This “cathartic” uprising over the brutal, publicly recorded, and viscerally imprinted murder of George Lloyd, (notwithstanding its attempted hijacking by white supremacists, and not Antifah ‘terrorists), must not be permitted to dissolve into the archives of the national media, nor into the mists of forgetfulness of the octogenarian (both historically and archetypally) legislators in the U.S. Senate.
And while symbols, like the choice of a Vice-presidential running mate, potentially a black woman, are important, such symbols are no substitute for concerted, disciplined, pragmatic and supportive justice reform legislation, re-integration of displaced workers into a new economic landscape that includes revival of crumbling infrastructure, not to mention eroded public education, and the atrophy of liberal education at the post-secondary level.
We have all heard of the Aristotelian phrase, “horror vacui,” (nature abhors a vacuum) and whether the phrase has legitimate application in physics, or not, in the political arena, it clearly can and does have resonance. A vacuum of leadership, amid the pandemic, the ballooning debt and deficit in most western nations, the rising clouds of toxic waste into the atmosphere (limited briefly during the pandemic), the global pursuit of a universally accessible vaccine, and especially the need for a western coalition to meet the growing fractiousness of the People’s Republic of China, is extremely threatening, disorienting and potentially devastating. The dangers are not only to the atmosphere we all breathe, and the water we need to drink but also to the obvious and growing need of all nations and people for institutions, structures, treaties and accords that will provide a safe and clean internet, a peace-treaty to ward against cyber-crime and outright hostility.
Leadership, in the moment in history when cardboard cut-outs like trump have and will continue to fail, has to come from men and women like Macron, Merkel (soon to retire) Trudeau, and hopefully from Scandanavian nations like Denmark. And, from each of us, a critical look in our own mirror, and a thorough ‘dig’ of our pre-conceived and no-longer relevant and sustaining demons, bogey-men, and myths, and an authentic commitment to engage in the large, cumbersome and highly complex process of adding our personal stories, insights, visions and dreams to the “hopper” of the world’s intellectual/social/cultural/political/religious/ethical furnace.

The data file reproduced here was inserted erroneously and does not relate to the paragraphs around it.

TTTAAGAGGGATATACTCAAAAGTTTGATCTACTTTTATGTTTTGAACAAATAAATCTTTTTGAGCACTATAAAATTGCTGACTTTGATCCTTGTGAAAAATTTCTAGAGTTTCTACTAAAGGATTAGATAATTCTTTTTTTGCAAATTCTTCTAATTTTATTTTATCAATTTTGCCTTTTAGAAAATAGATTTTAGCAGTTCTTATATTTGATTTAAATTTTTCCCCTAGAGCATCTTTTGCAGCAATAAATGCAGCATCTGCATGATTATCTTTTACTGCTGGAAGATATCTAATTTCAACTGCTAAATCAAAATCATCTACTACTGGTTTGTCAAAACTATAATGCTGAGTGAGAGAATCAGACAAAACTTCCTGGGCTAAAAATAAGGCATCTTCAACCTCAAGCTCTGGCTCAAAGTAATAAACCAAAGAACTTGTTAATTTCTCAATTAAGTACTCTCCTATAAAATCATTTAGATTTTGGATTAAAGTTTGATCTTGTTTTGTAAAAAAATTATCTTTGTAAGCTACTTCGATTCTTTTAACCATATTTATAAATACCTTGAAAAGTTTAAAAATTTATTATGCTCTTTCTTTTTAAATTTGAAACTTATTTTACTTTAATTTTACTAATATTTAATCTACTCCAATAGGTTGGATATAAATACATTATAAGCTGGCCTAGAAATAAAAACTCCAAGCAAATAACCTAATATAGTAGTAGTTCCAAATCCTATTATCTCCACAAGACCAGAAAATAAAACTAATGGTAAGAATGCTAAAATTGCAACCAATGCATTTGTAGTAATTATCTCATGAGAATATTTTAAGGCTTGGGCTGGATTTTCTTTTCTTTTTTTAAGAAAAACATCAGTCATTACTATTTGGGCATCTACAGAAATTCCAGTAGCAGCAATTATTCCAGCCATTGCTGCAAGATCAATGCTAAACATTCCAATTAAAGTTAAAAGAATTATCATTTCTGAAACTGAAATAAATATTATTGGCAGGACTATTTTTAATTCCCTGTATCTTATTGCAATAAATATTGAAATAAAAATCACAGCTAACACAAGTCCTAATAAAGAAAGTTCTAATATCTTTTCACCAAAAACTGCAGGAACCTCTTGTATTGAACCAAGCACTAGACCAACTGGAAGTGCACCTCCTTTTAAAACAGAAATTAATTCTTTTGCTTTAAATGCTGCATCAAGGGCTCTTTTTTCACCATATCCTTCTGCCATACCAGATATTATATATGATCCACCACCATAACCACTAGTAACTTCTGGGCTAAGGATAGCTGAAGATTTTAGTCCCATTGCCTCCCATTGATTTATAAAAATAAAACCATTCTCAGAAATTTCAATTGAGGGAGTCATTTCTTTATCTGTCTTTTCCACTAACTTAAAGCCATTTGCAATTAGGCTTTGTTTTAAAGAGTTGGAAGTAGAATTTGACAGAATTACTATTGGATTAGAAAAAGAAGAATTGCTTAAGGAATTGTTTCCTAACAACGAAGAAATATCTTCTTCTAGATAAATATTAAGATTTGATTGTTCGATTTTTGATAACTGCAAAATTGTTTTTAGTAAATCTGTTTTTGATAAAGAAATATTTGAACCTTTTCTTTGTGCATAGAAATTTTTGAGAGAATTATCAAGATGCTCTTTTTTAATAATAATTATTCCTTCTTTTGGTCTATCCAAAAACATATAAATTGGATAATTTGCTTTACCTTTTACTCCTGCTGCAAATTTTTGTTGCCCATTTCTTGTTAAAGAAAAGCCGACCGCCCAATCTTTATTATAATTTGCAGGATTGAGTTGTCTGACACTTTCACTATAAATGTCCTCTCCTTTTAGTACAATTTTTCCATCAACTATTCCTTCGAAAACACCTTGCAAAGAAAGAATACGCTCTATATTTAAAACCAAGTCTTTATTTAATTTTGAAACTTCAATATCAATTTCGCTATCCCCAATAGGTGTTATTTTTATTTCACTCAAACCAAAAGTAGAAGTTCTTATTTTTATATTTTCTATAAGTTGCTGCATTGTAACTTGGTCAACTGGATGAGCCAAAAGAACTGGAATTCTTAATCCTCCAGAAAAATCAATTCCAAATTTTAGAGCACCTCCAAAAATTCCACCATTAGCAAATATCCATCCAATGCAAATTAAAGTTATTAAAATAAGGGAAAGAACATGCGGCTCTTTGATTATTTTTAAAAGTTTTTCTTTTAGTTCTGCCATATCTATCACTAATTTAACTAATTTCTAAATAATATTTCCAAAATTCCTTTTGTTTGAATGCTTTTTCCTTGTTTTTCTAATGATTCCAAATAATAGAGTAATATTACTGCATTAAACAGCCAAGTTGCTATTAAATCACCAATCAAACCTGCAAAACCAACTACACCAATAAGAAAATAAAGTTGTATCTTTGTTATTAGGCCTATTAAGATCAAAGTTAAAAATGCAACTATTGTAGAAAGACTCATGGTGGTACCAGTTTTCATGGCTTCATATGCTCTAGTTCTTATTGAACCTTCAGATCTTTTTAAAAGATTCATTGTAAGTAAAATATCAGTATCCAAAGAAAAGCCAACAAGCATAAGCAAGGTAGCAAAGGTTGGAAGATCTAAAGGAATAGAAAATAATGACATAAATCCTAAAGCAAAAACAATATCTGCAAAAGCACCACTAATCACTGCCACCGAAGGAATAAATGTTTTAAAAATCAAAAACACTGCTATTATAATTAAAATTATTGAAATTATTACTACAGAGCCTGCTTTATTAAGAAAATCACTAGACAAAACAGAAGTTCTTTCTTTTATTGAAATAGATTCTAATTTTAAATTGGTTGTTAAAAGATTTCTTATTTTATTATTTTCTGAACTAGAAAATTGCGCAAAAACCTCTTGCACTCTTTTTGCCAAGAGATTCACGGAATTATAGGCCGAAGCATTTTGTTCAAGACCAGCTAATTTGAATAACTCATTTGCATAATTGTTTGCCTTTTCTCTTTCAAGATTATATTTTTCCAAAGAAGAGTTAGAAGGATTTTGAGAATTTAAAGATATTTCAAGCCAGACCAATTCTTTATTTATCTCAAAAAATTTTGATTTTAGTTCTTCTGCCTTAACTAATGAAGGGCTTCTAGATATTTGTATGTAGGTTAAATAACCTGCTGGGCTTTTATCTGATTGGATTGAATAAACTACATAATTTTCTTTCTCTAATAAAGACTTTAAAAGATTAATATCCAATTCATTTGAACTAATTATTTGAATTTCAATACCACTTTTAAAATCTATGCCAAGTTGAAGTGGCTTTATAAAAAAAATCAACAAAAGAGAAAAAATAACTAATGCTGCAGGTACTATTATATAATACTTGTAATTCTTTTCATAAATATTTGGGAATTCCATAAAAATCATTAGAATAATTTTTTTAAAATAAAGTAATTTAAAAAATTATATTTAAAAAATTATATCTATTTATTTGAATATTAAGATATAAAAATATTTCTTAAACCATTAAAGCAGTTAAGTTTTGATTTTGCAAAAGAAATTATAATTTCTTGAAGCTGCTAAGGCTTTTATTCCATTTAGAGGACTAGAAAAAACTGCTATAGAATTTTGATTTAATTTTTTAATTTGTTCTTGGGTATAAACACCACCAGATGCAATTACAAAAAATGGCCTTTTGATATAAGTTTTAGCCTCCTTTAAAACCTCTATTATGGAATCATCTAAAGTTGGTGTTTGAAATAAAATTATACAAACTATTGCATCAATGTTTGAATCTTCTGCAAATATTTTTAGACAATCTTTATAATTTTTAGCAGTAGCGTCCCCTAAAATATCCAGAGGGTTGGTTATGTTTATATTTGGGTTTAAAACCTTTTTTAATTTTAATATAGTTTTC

We need the light, and the courage, and the commitment, from men (and women) of cultivated hearts to awaken to what Theodore Roethke calls “The Waking”…
I wake to sleep, and take my waking slow.
I feel my fate in what I cannot fear.
I learn by going where I have to go.
We think by feeling. What is there to know?
I hear my being dance from ear to ear.
I wake to sleep, and take my waking slow.
Of those so close beside me, which are you?
God bless the Ground! I shall walk softly there,
And learn by going where I have to go.
Light takes the Tree; but who can tell us how?
The lowly worm climbs up a winding stair;
I wake to sleep, and take my waking slow.
Great Nature has another thing to do
To you and me; so takethe lively air,
And lovely, learn by going where to go.
This shaking keeps me steady. I should know.
What falls away is always. And is near.
I wake to sleep, and take my waking slow
I learn by going where I have to go.#
*Quoted from, The Rag and Bone Shop of the Heart, p. 208
# “ “ “ “ “ “ “ “ “ “ , p. 381